Debt Warnings Based on Experience

Blog Post
Monday, July 23, 2018

Ben Bernanke, Henry Paulson and Timothy Geithner played central roles in dealing with the financial crisis 10 years ago that stunned the nation and threatened economic disaster.

The three former policymakers recently discussed some of the lessons to be learned from that crisis and how the country could best protect itself from similar crises in the future. While it was a wide-ranging discussion, all three men warned that rising federal debt posed a particularly worrisome vulnerability to the country.

This warning deserves close attention in Washington, where the Trump administration and lawmakers in both parties are ignoring or dismissing deficit concerns even as the projected shortfalls worsen.

Bernanke served as chairman of the Federal Reserve during the financial crisis a decade ago. Paulson was Treasury secretary in the George W. Bush administration, and Geithner held that job in the Obama administration. The three recently shared their views with about a dozen journalists at the Brookings Institution.

In his remarks on the deficit, Paulson said, “If we don’t act, that is the most certain fiscal or economic crisis we will have. It will slowly strangle us. . . . It will squeeze out all sorts of things we need to do.”

Projections from the Congressional Budget Office (CBO) show interest costs on the federal debt doubling as a percentage of GDP over the next decade as more debt accumulates and interest rates rise to more traditional levels.

This would crowd out other budget priorities, particularly as Washington struggles to provide services for an aging population and to deal with rising health care costs.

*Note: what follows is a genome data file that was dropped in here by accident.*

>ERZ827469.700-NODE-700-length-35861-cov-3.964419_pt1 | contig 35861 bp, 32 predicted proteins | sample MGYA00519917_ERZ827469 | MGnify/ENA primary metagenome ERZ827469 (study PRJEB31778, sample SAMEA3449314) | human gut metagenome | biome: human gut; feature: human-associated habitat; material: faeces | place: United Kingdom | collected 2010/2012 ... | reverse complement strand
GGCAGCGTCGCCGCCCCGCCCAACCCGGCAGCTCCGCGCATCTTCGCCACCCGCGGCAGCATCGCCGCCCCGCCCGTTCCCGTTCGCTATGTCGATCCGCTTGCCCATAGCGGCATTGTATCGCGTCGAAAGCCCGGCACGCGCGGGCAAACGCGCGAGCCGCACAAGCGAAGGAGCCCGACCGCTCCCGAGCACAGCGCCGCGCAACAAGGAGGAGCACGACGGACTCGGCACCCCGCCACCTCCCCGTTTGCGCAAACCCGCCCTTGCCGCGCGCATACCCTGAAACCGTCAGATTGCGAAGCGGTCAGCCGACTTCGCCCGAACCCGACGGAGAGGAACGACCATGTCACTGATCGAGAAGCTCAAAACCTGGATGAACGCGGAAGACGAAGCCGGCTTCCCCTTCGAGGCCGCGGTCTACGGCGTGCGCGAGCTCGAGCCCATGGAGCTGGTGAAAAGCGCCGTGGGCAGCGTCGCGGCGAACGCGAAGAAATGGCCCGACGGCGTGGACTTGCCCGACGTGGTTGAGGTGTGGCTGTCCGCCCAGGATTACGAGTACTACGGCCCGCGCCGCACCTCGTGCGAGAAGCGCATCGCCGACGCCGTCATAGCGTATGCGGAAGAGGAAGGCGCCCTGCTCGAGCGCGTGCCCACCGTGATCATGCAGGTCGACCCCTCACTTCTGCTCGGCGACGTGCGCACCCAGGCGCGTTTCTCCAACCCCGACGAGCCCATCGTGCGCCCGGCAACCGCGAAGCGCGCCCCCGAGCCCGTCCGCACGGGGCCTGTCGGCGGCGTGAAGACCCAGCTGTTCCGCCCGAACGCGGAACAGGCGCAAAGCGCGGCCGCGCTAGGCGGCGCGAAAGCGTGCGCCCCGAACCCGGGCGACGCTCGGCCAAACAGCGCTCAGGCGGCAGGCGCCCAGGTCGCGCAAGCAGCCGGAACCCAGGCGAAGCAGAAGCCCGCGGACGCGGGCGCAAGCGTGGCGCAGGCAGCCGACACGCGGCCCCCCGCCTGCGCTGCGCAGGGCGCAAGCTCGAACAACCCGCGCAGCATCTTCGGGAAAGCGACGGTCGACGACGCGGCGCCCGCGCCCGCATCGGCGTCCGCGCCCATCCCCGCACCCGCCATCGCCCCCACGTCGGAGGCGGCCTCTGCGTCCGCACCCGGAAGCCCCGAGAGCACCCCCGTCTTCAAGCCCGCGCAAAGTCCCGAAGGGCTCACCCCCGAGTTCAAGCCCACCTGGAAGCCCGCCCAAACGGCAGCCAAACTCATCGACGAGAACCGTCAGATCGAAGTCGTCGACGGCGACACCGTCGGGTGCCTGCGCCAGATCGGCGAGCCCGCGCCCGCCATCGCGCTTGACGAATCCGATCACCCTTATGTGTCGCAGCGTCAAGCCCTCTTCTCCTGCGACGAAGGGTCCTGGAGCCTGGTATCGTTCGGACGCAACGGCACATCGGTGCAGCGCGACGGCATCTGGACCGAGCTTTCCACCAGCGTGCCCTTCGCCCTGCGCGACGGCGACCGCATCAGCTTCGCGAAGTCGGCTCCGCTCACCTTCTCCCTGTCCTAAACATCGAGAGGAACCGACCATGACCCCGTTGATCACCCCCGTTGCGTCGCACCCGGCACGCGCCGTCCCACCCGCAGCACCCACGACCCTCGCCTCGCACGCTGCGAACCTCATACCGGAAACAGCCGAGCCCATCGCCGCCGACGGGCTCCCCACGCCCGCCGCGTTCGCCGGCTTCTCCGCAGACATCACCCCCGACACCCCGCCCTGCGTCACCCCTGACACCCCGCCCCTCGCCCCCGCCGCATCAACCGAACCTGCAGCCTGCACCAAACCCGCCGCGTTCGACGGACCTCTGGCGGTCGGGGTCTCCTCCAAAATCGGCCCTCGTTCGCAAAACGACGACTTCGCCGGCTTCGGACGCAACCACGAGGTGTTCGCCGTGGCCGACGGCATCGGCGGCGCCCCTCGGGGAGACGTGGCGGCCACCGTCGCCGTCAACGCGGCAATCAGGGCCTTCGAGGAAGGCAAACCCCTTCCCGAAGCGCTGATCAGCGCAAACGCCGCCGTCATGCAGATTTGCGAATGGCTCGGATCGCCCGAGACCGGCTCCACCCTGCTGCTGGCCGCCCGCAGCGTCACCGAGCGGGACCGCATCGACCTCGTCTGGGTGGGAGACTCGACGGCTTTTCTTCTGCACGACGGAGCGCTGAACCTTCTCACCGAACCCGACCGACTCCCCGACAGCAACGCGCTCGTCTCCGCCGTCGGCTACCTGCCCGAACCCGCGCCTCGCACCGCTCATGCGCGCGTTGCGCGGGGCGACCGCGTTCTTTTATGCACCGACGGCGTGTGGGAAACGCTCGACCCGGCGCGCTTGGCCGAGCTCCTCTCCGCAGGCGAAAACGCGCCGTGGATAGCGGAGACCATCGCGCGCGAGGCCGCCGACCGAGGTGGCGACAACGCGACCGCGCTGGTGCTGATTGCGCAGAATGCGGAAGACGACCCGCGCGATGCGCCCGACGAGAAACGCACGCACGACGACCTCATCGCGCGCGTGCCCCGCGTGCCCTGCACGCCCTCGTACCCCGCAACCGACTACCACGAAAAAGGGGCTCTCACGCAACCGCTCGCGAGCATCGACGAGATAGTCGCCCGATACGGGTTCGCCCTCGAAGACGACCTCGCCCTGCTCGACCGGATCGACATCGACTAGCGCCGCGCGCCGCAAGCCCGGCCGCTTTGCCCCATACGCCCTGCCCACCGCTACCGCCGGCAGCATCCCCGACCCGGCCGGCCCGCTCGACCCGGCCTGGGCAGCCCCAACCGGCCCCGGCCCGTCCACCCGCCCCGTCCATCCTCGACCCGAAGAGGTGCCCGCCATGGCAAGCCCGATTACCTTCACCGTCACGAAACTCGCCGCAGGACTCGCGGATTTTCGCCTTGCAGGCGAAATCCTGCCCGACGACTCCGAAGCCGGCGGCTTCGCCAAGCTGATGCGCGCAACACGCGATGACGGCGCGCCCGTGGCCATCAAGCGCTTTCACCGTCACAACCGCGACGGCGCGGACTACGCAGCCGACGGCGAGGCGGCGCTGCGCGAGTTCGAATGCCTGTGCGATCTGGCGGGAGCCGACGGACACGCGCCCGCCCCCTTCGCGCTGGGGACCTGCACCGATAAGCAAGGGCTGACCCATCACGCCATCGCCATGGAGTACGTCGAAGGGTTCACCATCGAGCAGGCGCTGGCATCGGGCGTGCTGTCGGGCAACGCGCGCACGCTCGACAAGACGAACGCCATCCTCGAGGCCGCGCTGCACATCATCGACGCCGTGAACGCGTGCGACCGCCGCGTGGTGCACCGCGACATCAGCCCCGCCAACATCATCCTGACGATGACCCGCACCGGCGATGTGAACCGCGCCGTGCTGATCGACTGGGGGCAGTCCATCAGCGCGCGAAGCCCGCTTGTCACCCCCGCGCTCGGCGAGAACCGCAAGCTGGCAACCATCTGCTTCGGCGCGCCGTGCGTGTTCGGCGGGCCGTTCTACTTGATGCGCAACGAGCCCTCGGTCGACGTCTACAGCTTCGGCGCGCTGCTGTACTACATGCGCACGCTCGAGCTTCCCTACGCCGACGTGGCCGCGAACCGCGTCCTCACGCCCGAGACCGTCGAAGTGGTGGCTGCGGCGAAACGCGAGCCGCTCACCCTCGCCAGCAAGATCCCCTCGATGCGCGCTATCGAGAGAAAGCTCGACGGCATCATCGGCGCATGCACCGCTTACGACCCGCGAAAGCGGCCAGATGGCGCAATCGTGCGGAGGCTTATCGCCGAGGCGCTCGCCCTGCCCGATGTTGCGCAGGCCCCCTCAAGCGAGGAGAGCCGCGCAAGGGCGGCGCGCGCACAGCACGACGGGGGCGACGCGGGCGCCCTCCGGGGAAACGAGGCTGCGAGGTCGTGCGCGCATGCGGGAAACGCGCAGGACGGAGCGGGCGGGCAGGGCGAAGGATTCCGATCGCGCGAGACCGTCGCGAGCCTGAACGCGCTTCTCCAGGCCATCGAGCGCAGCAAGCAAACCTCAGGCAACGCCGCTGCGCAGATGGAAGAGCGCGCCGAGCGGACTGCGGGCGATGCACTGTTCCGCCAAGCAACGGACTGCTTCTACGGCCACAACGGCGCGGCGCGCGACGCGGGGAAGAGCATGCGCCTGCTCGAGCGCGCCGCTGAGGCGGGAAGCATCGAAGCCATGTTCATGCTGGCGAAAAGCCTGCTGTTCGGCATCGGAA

High government debt could also impair the government’s ability to respond to financial or economic crisis such as the Great Recession.

In recessions, the government generally spends more to stimulate the economy and provide various forms of assistance to individuals, families and communities that are hard hit, as Washington did during the Great Recession and its aftermath.

In addition, an economic downturn reduces government tax revenue as businesses struggle and individuals lose jobs or take pay cuts.

All this calls for additional government borrowing. But if federal deficits and debt are already high by historical terms -- as they are today -- such borrowing could potentially become quite difficult and expensive.

Geithner emphasized this point, suggesting that the government now has less room to pump up economic demand than it did during the last crisis. In addition, he noted, the Federal Reserve has less leeway than it did a decade ago if it needed to lower interest rates to help support an economic recovery.

Bernanke lamented the consequences of rapidly rising deficits and criticized the latest deficit-financed tax cuts and spending increases as poorly timed, coming at a time when the economy was at or near full employment.

Geithner also had a timing concern: He said deficit worries prevented the government from doing more years ago to speed up the economic recovery, and he thought large deficits are too readily accepted today.

“I think the deficit fever of ‘09 through ‘13 was mistimed,” he said.  But he added: “I say the new complacency about the larger deficits is mistimed, too.”

Paulson said that today’s economic growth makes this the time to deal with the federal deficit and other “persistent structural issues that are going to determine our long-term economic competitiveness.”

The Concord Coalition has long made similar arguments. While federal deficits may be necessary to help pull the country out of recessions, it is irresponsible for the government to be running large deficits -- let alone raising them -- during strong economic times.

This irresponsibility is certainly on display now. Just this month, for example, the Trump administration updated its budget plan to show deficits of more than a $1 trillion in each of the next three years, even under quite optimistic assumptions.

Lawmakers and some candidates for Congress, too, have joined in what Geithner calls “the new complacency” about higher deficits.

They would do better to heed the warnings that he, Paulson and Bernanke have given and start using a strong economy to reduce deficits rather than increase them.